For the past few days, I found her quite withdrawn. Attimes she would recluse in a corner, buried her head in her palms and sobbed quietly. I wanted to help but I was helpless. One evening, after being cajoled by her husband she spurted out that she was exhausted and wanted to wriggle out of ‘lady like syndrome act’, she missed being herself. She felt caged in the Cantonment and wanted a way out. She was an aspiring journalist and her aspirations were snuffed out early. Without a job she felt less empowered. She was way too vexed with the people advising her to do B.Ed and teach, or do gardening or cook new dishes and share the recipes or learn stitching. I was concerned about her and with ages behind me I wanted to tell her that with time every crease will be ironed out. It was love at first sight which brought them together and then the love seemed out of sight. The young man, seemed to be powerless against such blitzkrieg. He was visibly distressed. The only happy soul was the four month old mischievous, curious and playful Doberman pup named Ditto. He was found to be everywhere that he shouldn’t have been. From toilet paper to shoes to plants, he spared nothing. But these days even Ditto’s antics failed to lift the girl’s mood. I keep on referring her as ‘girl’ as addressing her ‘lady’ would entail undue pressure on her and expectations would surmount. Even for me. Then, why? Let time take the course. What is the hurry to make a ‘lady’?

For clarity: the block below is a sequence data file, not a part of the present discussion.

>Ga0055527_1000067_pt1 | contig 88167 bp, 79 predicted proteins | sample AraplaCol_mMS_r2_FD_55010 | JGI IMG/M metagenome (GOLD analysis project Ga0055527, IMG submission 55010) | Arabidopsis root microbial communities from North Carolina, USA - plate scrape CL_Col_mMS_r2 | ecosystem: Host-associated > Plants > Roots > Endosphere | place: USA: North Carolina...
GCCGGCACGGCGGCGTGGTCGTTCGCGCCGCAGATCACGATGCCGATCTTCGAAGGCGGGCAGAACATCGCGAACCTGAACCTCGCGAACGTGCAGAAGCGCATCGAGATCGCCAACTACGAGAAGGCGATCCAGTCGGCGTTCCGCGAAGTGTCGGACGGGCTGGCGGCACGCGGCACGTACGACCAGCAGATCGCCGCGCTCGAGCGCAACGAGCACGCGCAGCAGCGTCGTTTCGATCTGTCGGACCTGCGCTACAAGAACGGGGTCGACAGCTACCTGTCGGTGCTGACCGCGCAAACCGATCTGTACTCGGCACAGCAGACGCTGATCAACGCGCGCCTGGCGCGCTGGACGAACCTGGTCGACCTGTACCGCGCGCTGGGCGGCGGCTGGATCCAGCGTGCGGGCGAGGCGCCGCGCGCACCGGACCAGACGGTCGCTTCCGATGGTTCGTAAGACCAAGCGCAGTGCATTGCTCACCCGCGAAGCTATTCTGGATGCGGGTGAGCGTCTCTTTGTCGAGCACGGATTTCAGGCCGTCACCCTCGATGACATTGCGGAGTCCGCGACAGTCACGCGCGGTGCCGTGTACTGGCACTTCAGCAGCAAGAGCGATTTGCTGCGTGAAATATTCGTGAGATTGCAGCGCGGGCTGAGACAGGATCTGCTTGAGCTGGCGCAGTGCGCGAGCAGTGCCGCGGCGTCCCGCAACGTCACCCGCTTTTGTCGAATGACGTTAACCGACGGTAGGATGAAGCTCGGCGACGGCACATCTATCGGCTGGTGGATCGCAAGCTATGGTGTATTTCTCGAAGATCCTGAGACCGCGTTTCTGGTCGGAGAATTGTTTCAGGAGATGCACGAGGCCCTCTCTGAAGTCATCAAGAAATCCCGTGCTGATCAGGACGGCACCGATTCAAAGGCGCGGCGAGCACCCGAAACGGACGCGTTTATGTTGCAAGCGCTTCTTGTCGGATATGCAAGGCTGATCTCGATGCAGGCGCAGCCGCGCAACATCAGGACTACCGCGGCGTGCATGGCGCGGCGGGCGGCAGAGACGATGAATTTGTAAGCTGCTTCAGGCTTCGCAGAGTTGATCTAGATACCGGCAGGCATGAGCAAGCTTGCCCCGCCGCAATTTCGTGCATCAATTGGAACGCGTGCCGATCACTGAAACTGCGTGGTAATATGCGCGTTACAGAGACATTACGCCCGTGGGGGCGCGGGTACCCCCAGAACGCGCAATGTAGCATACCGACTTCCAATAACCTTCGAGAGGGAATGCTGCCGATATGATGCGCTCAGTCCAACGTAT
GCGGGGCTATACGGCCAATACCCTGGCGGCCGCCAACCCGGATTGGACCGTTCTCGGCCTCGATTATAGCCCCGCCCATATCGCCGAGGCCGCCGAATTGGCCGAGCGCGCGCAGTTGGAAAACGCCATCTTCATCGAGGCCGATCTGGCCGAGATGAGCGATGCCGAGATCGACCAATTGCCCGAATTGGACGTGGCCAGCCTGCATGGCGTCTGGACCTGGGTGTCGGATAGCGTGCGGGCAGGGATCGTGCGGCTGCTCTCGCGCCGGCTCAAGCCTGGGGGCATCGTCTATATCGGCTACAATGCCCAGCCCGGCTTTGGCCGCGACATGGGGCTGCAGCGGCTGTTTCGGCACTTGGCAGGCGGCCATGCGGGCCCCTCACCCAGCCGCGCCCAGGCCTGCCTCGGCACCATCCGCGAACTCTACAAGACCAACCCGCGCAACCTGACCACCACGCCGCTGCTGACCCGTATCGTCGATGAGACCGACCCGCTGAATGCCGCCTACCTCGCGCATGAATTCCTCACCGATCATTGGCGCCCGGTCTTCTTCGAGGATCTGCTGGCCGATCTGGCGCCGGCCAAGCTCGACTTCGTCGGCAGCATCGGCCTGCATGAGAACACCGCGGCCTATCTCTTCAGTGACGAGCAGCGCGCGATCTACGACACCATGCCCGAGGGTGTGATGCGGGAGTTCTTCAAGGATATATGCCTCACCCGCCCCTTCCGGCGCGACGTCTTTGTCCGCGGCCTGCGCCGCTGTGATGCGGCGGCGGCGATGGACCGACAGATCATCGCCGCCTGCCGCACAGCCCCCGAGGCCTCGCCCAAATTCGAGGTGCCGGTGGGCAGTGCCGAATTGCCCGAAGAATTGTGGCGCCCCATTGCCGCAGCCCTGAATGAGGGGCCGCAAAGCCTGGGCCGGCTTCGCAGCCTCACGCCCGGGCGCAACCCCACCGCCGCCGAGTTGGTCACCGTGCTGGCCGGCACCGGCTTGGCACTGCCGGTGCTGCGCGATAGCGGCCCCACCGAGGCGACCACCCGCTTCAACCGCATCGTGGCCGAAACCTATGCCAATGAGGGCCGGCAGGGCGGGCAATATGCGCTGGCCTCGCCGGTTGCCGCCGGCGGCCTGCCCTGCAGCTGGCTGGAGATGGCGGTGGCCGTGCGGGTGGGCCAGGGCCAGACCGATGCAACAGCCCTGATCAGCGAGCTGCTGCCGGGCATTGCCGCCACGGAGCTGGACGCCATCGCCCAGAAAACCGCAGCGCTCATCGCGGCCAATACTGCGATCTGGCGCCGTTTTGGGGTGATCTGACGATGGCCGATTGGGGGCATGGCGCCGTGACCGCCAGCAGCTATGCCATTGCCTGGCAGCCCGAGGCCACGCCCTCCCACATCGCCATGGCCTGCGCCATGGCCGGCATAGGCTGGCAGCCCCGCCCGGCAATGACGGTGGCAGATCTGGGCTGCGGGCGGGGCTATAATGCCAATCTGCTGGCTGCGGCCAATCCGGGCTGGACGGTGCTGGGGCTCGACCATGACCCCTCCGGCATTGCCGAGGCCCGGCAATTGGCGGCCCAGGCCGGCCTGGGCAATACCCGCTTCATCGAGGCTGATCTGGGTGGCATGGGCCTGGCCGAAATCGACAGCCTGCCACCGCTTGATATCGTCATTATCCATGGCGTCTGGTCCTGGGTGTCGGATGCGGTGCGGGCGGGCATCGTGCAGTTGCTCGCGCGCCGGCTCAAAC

After many such gloomy evenings one day she looked content. The man and his wife whooshed out of the door for dinner, they whispered to each other – and I was keen to know the turn of events. With series of congratulatory phone calls that followed the next day I could make out that soon there would be an addition in the family.
Still, when there was no one in the house but myself and Ditto, she would attimes embrace my brick walls and ask - Will I be a good mother? Am I being a good wife? Am I being a good army wife? I am unable to make great desserts and just clueless about rearing a baby. (Her voice would mellow down and anguish resonated – I would have to give up my career. I cannot hop to countless and remote locations and hope to make my byline on the front page of newspaper…) She became thoughtful.
I replied fondly, have faith in yourself and hold on! Did she hear? I think so, because she seemed pacified everytime after she spoke blankly to the walls. I felt part of this family.